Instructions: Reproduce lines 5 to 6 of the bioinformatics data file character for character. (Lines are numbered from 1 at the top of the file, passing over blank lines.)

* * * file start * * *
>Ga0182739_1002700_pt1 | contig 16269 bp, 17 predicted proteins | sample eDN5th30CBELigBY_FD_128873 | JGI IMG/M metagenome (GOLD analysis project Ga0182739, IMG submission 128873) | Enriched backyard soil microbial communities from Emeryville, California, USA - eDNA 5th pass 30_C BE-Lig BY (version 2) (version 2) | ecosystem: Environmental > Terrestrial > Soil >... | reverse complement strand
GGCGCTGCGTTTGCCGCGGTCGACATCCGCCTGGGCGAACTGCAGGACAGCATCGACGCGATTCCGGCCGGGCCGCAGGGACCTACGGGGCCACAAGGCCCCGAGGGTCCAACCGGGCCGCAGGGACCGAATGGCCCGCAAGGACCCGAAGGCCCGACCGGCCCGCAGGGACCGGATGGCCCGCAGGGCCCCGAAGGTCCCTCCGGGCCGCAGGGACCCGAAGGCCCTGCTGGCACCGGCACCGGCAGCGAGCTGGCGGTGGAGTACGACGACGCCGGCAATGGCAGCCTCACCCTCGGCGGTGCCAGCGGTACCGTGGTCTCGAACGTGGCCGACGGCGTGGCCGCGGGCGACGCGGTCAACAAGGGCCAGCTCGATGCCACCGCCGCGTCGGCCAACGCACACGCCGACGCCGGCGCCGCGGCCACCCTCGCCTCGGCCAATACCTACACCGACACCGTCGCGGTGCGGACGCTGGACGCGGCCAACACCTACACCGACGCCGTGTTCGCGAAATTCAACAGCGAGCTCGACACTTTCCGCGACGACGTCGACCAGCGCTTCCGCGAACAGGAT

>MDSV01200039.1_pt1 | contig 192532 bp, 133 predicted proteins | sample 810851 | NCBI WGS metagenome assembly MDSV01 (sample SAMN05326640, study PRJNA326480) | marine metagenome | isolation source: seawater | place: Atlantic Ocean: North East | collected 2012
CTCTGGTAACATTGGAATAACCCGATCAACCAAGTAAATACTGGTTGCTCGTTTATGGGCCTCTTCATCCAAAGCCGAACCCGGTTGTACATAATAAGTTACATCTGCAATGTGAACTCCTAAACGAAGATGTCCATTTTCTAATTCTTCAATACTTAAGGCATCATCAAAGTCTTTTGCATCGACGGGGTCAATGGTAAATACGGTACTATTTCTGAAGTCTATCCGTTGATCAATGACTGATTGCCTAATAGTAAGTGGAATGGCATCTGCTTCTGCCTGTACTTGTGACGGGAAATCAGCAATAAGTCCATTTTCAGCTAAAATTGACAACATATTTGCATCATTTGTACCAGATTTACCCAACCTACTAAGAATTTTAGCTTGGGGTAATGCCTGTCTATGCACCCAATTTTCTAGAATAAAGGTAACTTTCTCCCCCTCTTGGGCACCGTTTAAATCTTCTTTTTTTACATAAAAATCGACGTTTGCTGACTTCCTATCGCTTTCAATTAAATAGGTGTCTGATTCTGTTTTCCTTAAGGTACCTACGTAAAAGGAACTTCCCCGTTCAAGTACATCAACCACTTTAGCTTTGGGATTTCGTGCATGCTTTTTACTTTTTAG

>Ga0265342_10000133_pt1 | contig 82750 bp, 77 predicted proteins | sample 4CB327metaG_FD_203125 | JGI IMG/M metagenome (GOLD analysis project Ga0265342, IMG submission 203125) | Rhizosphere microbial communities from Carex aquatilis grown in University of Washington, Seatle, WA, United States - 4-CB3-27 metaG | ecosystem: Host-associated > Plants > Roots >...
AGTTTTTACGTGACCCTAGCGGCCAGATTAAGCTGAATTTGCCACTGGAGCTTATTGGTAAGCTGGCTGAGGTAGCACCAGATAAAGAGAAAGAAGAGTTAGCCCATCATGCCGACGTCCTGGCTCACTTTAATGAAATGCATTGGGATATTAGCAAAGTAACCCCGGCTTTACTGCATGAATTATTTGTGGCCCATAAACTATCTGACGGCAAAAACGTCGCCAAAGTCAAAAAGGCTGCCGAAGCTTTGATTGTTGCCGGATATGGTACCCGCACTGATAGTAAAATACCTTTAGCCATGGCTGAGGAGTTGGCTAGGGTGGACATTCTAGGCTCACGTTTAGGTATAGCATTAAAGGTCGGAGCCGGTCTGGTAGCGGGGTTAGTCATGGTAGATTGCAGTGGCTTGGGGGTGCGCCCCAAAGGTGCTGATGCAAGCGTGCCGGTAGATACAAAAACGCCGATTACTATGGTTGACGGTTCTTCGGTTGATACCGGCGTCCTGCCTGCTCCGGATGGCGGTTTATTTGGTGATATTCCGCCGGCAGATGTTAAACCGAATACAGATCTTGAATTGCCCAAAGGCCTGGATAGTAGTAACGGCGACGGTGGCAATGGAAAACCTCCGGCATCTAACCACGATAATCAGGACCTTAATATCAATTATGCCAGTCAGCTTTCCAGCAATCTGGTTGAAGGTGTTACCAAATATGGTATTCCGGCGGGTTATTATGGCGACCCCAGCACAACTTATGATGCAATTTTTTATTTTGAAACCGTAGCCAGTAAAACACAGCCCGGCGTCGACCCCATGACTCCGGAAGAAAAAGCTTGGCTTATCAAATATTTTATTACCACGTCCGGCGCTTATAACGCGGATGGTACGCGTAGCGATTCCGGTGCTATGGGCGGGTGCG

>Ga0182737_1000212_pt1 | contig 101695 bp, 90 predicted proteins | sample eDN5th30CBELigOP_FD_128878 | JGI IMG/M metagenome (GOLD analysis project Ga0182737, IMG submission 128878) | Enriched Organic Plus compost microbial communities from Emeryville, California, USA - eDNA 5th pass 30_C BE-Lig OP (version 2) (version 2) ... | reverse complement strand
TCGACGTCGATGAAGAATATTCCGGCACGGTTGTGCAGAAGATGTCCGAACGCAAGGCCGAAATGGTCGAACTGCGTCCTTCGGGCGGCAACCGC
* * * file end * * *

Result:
>Ga0265342_10000133_pt1 | contig 82750 bp, 77 predicted proteins | sample 4CB327metaG_FD_203125 | JGI IMG/M metagenome (GOLD analysis project Ga0265342, IMG submission 203125) | Rhizosphere microbial communities from Carex aquatilis grown in University of Washington, Seatle, WA, United States - 4-CB3-27 metaG | ecosystem: Host-associated > Plants > Roots >...
AGTTTTTACGTGACCCTAGCGGCCAGATTAAGCTGAATTTGCCACTGGAGCTTATTGGTAAGCTGGCTGAGGTAGCACCAGATAAAGAGAAAGAAGAGTTAGCCCATCATGCCGACGTCCTGGCTCACTTTAATGAAATGCATTGGGATATTAGCAAAGTAACCCCGGCTTTACTGCATGAATTATTTGTGGCCCATAAACTATCTGACGGCAAAAACGTCGCCAAAGTCAAAAAGGCTGCCGAAGCTTTGATTGTTGCCGGATATGGTACCCGCACTGATAGTAAAATACCTTTAGCCATGGCTGAGGAGTTGGCTAGGGTGGACATTCTAGGCTCACGTTTAGGTATAGCATTAAAGGTCGGAGCCGGTCTGGTAGCGGGGTTAGTCATGGTAGATTGCAGTGGCTTGGGGGTGCGCCCCAAAGGTGCTGATGCAAGCGTGCCGGTAGATACAAAAACGCCGATTACTATGGTTGACGGTTCTTCGGTTGATACCGGCGTCCTGCCTGCTCCGGATGGCGGTTTATTTGGTGATATTCCGCCGGCAGATGTTAAACCGAATACAGATCTTGAATTGCCCAAAGGCCTGGATAGTAGTAACGGCGACGGTGGCAATGGAAAACCTCCGGCATCTAACCACGATAATCAGGACCTTAATATCAATTATGCCAGTCAGCTTTCCAGCAATCTGGTTGAAGGTGTTACCAAATATGGTATTCCGGCGGGTTATTATGGCGACCCCAGCACAACTTATGATGCAATTTTTTATTTTGAAACCGTAGCCAGTAAAACACAGCCCGGCGTCGACCCCATGACTCCGGAAGAAAAAGCTTGGCTTATCAAATATTTTATTACCACGTCCGGCGCTTATAACGCGGATGGTACGCGTAGCGATTCCGGTGCTATGGGCGGGTGCG